Carving a bowl with Grant Vaughan
Words: Grant Vaughan
Process photos: Grant Vaughan
Photos of finished piece: David Young
Carving organic bowls of this nature is very time consuming. Designed as a project for one of my five day workshops this piece needed to be interesting, as large as possible, and yet simple enough to be completed in the given time. Having all the timber well prepared ahead of time meant the class participants could hit the ground running.
Drawings, models and templates
When designing a new piece I'll start with freehand sketches and then make a small clay or timber model. I find it difficult to resolve a 3D design from sketches alone, so for this I carved a model from jelutong that was 120mm long. This was scaled up to a suitable size, 300mm long x 240mm wide. Although my work is very organic in nature I always use the discipline of technical drawing to produce full scale drawings. A plan and two elevations usually give me enough information to proceed. It’s a process that allows me to read forms.
As shown in the photos below, instead of a drawing board and paper I draw on 4mm MDF using its edge to guide my T-square.
The advantage of the MDF is that the drawings can be cut out and transferred directly onto the timber. This done I carefully dress a timber blank to the exact height, length and width of the bowl and mark centre lines on every face. I make sure all surfaces are flat and at 90° to each other. This allows me to accurately transfer any measurement from the drawings to the timber.
The plan view is then cut out and marked on the wood. At this point the side elevation can also be marked allowing the piece to be cut out on the bandsaw from two directions or planes. Indeed this is the logical way to go, however many of the pieces I make can be bandsawn in one plane only. Purely as a demonstration I have used other techniques to shape this bowl.
By looking at the end elevation, a 45° line has been drawn on the left-hand side intersecting the side of the bowl. This shows that a 45° bevel (50 x 50mm) can be cut from both edges of the underside of the blank.
Similarly the side elevation has a 45° line marked on the left-hand side showing that another bevel can be cut from the blank. With the right hand side of the elevation I used another method.
The side elevation has four vertical lines that intersect the underside of the bowl. At each intersection the distance from the base of the blank to the underside of the bowl can be measured i.e. 26, 14, 6.5 and 2.5mm. Four holes can then be drilled along the centre line into the blank at the measured intervals and depths. By removing the timber down to the bottom of each hole the approximate curve of the bowl is revealed. Using this technique any point on the drawings can be measured and a hole drilled into the blank to locate the point. Basically it is the same method a computer uses to scan an object.
The beech blank with bevels and hole points marked is shown below.
A block for holding the piece has also been glued to the base. A red cedar blank of the same design, see below, shows the bevels removed, holes drilled and the plan view cut with the bandsaw. Before shaping the underside of the bowl a block is screwed to the top to hold the piece. The lines of the bowl lips are drawn onto the sides so that I don’t round the base beyond them and change the plan shape.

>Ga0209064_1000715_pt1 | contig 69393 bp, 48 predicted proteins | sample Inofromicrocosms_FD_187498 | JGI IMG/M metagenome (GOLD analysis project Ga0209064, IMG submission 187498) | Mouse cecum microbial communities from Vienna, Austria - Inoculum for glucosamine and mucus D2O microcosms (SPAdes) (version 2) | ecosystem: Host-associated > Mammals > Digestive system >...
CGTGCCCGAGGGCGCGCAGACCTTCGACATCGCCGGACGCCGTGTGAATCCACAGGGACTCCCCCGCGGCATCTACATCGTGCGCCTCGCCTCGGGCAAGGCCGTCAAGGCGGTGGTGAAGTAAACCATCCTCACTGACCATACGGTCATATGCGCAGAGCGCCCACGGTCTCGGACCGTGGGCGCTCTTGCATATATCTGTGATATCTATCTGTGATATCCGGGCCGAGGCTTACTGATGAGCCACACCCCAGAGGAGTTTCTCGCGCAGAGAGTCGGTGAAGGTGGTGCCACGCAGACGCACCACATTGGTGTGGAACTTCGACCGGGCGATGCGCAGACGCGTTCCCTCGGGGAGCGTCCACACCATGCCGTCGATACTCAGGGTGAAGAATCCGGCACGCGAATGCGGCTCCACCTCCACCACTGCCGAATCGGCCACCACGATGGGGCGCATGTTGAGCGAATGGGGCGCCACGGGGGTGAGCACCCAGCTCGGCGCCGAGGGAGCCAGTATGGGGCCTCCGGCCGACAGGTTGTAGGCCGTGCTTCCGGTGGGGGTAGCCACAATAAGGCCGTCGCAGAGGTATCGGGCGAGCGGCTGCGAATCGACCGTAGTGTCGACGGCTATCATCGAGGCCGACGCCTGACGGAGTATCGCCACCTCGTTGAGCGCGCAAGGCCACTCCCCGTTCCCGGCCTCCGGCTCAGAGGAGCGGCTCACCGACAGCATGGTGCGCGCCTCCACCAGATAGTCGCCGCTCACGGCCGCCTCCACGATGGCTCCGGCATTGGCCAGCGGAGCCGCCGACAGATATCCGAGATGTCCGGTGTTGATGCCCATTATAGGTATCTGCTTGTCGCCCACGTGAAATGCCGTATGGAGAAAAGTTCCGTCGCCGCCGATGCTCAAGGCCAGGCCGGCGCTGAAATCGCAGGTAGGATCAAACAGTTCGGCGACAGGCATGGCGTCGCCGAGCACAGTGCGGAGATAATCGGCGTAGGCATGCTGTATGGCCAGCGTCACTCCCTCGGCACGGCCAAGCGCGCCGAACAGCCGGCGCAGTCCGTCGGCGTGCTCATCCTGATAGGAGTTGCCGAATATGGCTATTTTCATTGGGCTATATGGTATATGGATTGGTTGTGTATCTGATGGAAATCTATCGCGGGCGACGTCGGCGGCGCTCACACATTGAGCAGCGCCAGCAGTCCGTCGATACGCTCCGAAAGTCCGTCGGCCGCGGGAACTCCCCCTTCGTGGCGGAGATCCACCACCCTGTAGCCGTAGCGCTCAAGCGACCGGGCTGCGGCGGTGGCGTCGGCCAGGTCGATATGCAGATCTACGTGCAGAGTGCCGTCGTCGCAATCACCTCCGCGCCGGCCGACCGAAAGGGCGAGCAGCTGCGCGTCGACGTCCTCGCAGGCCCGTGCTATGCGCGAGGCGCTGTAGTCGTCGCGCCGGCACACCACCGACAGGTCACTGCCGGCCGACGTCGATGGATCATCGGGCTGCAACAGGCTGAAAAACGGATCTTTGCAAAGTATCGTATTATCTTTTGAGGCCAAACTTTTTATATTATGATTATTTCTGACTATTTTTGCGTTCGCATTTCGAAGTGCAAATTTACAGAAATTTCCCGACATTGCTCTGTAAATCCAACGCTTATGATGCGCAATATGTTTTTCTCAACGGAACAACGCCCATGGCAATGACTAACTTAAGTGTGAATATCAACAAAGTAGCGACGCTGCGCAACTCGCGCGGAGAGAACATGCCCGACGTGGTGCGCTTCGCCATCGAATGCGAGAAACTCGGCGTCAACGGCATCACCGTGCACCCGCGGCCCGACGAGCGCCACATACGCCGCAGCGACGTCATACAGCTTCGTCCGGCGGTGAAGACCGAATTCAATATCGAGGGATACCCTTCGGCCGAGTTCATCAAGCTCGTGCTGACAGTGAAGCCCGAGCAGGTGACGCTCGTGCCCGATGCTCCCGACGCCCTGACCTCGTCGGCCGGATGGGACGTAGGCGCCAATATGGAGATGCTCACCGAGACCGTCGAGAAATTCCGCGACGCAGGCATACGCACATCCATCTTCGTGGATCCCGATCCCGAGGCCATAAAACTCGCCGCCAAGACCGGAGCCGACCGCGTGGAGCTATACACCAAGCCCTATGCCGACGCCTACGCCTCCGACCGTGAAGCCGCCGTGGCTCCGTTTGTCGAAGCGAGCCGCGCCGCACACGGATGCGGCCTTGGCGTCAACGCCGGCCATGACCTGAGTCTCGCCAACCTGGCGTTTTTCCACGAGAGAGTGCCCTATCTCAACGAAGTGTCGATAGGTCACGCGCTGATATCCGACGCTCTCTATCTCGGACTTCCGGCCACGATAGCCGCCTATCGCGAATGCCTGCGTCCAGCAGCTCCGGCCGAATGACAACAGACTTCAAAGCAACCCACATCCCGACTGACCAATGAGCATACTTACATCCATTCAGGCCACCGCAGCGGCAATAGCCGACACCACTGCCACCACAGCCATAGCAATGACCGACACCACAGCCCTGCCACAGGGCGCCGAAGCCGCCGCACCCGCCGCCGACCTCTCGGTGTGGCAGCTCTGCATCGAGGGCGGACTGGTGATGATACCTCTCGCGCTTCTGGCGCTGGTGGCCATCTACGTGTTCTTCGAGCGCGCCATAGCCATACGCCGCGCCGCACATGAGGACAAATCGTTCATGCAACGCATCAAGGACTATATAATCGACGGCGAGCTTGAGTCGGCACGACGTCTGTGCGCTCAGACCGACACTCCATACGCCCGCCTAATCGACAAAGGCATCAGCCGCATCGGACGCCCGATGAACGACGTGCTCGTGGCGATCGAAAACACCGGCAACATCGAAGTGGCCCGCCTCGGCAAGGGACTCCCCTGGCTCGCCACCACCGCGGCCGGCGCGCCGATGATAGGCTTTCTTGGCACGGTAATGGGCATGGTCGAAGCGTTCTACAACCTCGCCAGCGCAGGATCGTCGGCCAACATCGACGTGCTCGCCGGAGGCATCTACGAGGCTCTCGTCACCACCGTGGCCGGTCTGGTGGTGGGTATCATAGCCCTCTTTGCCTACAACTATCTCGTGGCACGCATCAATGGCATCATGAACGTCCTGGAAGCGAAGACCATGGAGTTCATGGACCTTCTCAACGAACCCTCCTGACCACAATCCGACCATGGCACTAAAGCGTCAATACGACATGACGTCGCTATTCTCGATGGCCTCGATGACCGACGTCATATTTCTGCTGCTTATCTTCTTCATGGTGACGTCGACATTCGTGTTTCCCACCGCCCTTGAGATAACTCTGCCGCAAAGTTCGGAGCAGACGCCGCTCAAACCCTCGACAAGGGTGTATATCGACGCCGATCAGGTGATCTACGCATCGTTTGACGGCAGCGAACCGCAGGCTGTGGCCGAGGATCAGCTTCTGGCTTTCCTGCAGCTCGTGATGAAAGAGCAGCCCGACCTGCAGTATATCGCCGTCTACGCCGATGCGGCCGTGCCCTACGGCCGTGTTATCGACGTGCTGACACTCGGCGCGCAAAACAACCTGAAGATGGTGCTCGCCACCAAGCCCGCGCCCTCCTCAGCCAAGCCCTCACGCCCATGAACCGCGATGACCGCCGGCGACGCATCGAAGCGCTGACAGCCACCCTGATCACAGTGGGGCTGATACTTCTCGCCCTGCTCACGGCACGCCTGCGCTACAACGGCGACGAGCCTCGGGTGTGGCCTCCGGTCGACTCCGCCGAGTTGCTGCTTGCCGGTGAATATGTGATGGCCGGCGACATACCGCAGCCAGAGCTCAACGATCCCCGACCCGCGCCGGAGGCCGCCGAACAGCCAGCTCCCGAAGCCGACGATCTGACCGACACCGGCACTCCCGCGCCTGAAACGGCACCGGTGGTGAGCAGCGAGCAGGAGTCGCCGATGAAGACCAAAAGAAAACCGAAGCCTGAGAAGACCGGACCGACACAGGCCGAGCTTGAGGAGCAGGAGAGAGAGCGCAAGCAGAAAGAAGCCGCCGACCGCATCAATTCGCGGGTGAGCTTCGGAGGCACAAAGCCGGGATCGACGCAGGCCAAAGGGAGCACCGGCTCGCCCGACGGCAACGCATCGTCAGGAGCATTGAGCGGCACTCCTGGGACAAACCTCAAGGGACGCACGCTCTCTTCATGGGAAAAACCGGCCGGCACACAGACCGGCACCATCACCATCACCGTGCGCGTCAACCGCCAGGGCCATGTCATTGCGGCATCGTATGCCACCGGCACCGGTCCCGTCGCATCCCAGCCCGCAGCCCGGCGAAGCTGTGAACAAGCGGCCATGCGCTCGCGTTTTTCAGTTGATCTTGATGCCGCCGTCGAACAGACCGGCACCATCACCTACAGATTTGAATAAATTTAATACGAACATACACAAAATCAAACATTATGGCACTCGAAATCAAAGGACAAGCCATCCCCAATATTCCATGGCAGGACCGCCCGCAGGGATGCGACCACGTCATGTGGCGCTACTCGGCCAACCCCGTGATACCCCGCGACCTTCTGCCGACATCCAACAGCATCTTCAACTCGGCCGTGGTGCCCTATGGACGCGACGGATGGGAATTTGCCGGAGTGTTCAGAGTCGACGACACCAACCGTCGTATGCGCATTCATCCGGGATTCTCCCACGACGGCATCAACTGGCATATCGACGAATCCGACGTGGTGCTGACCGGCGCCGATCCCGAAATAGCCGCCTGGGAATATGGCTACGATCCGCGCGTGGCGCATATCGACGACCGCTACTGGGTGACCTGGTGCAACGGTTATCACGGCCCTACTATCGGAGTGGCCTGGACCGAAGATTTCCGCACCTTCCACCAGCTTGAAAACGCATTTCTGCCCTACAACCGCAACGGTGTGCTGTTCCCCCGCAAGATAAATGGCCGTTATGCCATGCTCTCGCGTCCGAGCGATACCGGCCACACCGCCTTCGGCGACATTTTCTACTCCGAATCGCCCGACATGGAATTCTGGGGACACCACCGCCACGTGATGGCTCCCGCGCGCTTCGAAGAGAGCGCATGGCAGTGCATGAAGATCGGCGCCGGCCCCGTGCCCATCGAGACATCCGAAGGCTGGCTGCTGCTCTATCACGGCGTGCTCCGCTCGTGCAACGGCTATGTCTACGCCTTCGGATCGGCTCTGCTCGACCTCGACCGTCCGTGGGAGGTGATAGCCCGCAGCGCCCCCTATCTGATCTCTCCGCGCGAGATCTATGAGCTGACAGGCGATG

I initially shape the base with an Arbortech carver...
...then a spokeshave.
The marks from drilling the holes can still be seen. The lips are undercut and the separation of the bowl walls at the large end is chiselled.
The base is rough sanded. With the base completed the piece is turned over and the sides shaped down to the desired height for the lips.
The top block is then removed and the inside roughly hollowed. The thickness of the bowl walls are slowly worked down to approximately 10mm staying away from the bowl lips and end details which are left until last.
Tools for detail work
Carving the lips and end details is the most difficult part especially getting into the grooves created by overlapping surfaces.
I have tried many tools but the most effective has been the skew chisel sharpened in a particular way. Normal skew chisels and knives are sharpened from both sides. In the photo above, ‘A’ is a sketch of a tool with the thickness of the steel limiting its access to the bottom of the groove. ‘B’ in the same photo is a drawing of a skew chisel with one flat side that allows it to cut to the bottom of the groove. The other advantage is that the flat side can follow the bowl wall giving greater control. I had several skew chisels which were rarely used but have since put them all on the grinding wheel flattening one side and sharpening from the other.
I also did this with the two carving knives shown. I do them in pairs so that when the flat sides are facing down one skew slopes to the left and the other to the right. The same applies for the knives. Armed with pairs I can carve into crevices no matter what the grain direction.
The aesthetic of this piece depends on smooth fluid surfaces with their intersecting element needing to be very accurately carved. After fine sanding I often rework areas with the chisels if I’m not happy with the shape. It’s a very fine line between a clumsy outcome and a piece that has some life.
White beech (Gmelina leichhardtii) is a favourite timber of mine but it has a tendency to look dirty when finished in a conventional way. I bleach it with industrial strength ammonia and hydrogen peroxide before spraying with a clear lacquer. This improves the appearance of the beech and has a lasting effect.
Grant Vaughan runs carving workshops from his studio near Lismore, NSW. His work is represented in the permanent collections of many galleries and museums including the National Gallery of Australia and the Boston Museum of Fine Art.
Contact him via www.grantvaughan.com.au